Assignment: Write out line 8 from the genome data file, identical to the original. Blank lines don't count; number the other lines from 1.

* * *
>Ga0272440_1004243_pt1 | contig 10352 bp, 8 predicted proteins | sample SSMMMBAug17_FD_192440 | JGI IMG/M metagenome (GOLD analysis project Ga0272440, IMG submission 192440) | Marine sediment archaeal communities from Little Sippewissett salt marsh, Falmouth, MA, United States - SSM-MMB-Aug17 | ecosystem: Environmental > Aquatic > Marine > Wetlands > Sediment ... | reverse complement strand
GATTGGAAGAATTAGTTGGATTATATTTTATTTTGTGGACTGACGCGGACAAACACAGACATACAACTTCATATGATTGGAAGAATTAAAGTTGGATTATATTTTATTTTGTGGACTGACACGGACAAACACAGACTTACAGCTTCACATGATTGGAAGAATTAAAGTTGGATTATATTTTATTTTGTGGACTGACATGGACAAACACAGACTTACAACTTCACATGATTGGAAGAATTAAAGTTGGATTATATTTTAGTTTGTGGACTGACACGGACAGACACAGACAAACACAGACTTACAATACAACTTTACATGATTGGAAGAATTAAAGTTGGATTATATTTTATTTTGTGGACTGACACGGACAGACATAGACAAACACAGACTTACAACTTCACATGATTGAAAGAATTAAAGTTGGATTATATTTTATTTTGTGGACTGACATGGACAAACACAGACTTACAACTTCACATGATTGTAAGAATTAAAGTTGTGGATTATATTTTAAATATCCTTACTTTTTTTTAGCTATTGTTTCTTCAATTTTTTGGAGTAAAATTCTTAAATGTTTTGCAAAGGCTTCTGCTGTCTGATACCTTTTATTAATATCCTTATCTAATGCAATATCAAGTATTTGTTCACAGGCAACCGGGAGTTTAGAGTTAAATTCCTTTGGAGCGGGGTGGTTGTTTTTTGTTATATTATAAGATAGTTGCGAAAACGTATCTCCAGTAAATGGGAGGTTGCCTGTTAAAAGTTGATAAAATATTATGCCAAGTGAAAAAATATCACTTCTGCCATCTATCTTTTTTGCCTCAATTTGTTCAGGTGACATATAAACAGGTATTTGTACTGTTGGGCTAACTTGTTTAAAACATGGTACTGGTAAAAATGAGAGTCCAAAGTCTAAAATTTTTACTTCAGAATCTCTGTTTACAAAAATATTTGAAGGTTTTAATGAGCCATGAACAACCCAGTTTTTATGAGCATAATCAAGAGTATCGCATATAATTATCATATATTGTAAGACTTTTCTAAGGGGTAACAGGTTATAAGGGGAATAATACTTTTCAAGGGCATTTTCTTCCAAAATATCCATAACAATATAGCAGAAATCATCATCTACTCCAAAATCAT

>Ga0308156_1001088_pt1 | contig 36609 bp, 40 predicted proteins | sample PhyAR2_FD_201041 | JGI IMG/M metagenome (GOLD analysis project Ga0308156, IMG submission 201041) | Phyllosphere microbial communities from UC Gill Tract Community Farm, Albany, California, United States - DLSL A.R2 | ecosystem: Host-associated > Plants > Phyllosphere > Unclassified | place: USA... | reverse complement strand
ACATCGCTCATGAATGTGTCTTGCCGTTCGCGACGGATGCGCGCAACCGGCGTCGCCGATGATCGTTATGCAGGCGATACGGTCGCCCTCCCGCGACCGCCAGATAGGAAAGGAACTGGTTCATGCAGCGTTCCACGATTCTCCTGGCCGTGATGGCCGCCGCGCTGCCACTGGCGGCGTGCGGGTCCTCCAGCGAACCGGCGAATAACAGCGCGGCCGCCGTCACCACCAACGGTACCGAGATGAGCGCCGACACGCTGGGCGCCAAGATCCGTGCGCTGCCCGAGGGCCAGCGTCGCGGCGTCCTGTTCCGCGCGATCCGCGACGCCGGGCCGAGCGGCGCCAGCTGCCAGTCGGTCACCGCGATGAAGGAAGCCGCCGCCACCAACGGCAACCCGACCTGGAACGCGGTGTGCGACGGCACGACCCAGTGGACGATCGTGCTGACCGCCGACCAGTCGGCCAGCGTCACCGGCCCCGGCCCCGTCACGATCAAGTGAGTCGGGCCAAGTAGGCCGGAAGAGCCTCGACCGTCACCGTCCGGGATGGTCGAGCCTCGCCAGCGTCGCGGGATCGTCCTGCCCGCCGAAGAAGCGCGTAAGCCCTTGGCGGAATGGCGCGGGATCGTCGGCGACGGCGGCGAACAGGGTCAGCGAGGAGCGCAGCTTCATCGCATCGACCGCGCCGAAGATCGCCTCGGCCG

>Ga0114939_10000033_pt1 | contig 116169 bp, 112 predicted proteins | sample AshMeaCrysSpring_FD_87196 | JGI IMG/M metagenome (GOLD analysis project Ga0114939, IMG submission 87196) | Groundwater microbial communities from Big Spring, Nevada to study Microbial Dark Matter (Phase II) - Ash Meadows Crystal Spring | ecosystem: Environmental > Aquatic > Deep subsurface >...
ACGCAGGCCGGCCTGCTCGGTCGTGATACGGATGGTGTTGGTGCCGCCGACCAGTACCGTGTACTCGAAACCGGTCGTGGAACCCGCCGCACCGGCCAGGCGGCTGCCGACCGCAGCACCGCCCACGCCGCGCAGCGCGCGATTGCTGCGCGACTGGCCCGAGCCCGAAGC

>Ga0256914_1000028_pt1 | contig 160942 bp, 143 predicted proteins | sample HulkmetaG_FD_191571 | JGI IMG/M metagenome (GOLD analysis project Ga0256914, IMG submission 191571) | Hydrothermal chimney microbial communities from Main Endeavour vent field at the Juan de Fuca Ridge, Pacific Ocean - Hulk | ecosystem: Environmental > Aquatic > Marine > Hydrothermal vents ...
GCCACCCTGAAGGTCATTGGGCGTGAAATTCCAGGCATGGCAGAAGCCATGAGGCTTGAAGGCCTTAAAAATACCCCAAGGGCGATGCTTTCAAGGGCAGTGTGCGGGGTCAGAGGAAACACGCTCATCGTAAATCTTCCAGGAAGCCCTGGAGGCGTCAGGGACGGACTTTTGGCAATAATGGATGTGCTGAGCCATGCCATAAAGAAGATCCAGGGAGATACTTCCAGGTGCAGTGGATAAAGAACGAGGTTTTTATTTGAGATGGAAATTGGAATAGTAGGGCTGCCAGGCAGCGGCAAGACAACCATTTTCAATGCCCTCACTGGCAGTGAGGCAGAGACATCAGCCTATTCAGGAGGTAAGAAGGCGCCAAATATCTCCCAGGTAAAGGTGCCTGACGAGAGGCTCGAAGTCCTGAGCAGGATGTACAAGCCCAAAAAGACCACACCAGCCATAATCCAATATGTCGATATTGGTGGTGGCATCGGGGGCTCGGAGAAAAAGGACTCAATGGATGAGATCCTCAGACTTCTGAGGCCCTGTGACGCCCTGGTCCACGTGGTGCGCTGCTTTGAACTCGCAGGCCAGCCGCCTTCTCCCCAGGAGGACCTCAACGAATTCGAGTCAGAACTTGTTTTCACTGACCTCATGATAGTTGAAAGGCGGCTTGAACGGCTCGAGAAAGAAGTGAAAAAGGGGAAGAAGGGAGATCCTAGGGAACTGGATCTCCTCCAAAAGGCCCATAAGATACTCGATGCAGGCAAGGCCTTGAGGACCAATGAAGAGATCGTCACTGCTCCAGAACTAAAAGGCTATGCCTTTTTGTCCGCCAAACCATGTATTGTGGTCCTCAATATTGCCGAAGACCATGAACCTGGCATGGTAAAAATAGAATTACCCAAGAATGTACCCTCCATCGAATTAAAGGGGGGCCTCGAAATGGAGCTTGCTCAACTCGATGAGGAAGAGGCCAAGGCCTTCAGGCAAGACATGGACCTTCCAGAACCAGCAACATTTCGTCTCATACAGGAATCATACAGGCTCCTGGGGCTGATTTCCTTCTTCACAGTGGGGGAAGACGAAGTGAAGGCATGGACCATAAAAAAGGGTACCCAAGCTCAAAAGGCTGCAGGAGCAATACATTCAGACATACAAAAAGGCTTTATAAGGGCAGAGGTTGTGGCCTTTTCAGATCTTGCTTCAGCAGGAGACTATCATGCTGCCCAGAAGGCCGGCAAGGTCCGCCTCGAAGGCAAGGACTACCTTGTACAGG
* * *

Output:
GCCACCCTGAAGGTCATTGGGCGTGAAATTCCAGGCATGGCAGAAGCCATGAGGCTTGAAGGCCTTAAAAATACCCCAAGGGCGATGCTTTCAAGGGCAGTGTGCGGGGTCAGAGGAAACACGCTCATCGTAAATCTTCCAGGAAGCCCTGGAGGCGTCAGGGACGGACTTTTGGCAATAATGGATGTGCTGAGCCATGCCATAAAGAAGATCCAGGGAGATACTTCCAGGTGCAGTGGATAAAGAACGAGGTTTTTATTTGAGATGGAAATTGGAATAGTAGGGCTGCCAGGCAGCGGCAAGACAACCATTTTCAATGCCCTCACTGGCAGTGAGGCAGAGACATCAGCCTATTCAGGAGGTAAGAAGGCGCCAAATATCTCCCAGGTAAAGGTGCCTGACGAGAGGCTCGAAGTCCTGAGCAGGATGTACAAGCCCAAAAAGACCACACCAGCCATAATCCAATATGTCGATATTGGTGGTGGCATCGGGGGCTCGGAGAAAAAGGACTCAATGGATGAGATCCTCAGACTTCTGAGGCCCTGTGACGCCCTGGTCCACGTGGTGCGCTGCTTTGAACTCGCAGGCCAGCCGCCTTCTCCCCAGGAGGACCTCAACGAATTCGAGTCAGAACTTGTTTTCACTGACCTCATGATAGTTGAAAGGCGGCTTGAACGGCTCGAGAAAGAAGTGAAAAAGGGGAAGAAGGGAGATCCTAGGGAACTGGATCTCCTCCAAAAGGCCCATAAGATACTCGATGCAGGCAAGGCCTTGAGGACCAATGAAGAGATCGTCACTGCTCCAGAACTAAAAGGCTATGCCTTTTTGTCCGCCAAACCATGTATTGTGGTCCTCAATATTGCCGAAGACCATGAACCTGGCATGGTAAAAATAGAATTACCCAAGAATGTACCCTCCATCGAATTAAAGGGGGGCCTCGAAATGGAGCTTGCTCAACTCGATGAGGAAGAGGCCAAGGCCTTCAGGCAAGACATGGACCTTCCAGAACCAGCAACATTTCGTCTCATACAGGAATCATACAGGCTCCTGGGGCTGATTTCCTTCTTCACAGTGGGGGAAGACGAAGTGAAGGCATGGACCATAAAAAAGGGTACCCAAGCTCAAAAGGCTGCAGGAGCAATACATTCAGACATACAAAAAGGCTTTATAAGGGCAGAGGTTGTGGCCTTTTCAGATCTTGCTTCAGCAGGAGACTATCATGCTGCCCAGAAGGCCGGCAAGGTCCGCCTCGAAGGCAAGGACTACCTTGTACAGG